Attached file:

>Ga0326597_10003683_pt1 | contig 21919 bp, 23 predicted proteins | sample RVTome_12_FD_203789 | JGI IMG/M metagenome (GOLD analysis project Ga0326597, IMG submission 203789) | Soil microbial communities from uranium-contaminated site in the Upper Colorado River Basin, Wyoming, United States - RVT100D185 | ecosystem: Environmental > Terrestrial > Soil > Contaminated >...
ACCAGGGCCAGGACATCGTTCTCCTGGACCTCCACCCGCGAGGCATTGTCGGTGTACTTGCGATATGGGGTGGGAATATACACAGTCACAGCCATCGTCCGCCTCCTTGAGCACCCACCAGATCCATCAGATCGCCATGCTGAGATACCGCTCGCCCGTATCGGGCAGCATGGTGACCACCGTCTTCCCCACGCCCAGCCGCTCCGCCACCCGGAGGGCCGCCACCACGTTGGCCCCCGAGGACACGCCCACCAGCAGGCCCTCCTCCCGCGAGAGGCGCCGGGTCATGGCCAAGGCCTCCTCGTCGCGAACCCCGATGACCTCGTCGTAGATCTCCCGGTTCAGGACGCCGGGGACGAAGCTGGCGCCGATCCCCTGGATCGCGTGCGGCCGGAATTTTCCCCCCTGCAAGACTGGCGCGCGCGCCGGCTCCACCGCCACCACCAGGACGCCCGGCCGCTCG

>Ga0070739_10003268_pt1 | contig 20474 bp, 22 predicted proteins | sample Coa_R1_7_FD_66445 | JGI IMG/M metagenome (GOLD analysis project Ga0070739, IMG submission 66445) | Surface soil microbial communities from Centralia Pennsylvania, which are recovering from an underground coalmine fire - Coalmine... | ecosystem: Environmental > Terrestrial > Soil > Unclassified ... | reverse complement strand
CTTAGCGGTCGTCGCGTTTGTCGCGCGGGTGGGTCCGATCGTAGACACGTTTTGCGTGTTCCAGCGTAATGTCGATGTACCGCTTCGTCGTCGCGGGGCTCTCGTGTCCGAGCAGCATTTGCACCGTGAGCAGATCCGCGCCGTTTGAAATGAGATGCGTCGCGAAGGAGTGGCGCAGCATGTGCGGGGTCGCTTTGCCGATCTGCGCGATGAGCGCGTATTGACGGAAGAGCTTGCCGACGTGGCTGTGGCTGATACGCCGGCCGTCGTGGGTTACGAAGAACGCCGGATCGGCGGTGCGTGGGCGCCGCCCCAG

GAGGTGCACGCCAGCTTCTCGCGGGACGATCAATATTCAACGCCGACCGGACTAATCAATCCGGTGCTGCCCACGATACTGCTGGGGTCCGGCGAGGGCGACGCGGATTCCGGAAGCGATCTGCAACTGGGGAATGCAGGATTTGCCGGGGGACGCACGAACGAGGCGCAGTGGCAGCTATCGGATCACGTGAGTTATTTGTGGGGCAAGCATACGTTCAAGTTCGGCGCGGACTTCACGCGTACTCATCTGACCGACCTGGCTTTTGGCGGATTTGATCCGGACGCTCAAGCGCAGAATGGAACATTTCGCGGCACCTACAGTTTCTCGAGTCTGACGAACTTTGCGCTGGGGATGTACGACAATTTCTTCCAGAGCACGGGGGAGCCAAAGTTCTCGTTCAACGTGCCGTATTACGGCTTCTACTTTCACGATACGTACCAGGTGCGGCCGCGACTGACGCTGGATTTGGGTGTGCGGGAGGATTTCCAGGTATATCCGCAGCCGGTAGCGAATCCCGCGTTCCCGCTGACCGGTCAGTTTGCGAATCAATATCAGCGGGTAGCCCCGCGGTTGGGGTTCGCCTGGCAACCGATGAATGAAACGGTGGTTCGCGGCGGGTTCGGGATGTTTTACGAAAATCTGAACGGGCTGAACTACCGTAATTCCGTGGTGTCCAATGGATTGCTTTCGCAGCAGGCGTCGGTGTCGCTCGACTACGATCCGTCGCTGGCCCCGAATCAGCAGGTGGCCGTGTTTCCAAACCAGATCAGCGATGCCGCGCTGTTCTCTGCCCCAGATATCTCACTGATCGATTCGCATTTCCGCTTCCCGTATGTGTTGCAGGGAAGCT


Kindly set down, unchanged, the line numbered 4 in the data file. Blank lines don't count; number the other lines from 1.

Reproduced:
CTTAGCGGTCGTCGCGTTTGTCGCGCGGGTGGGTCCGATCGTAGACACGTTTTGCGTGTTCCAGCGTAATGTCGATGTACCGCTTCGTCGTCGCGGGGCTCTCGTGTCCGAGCAGCATTTGCACCGTGAGCAGATCCGCGCCGTTTGAAATGAGATGCGTCGCGAAGGAGTGGCGCAGCATGTGCGGGGTCGCTTTGCCGATCTGCGCGATGAGCGCGTATTGACGGAAGAGCTTGCCGACGTGGCTGTGGCTGATACGCCGGCCGTCGTGGGTTACGAAGAACGCCGGATCGGCGGTGCGTGGGCGCCGCCCCAG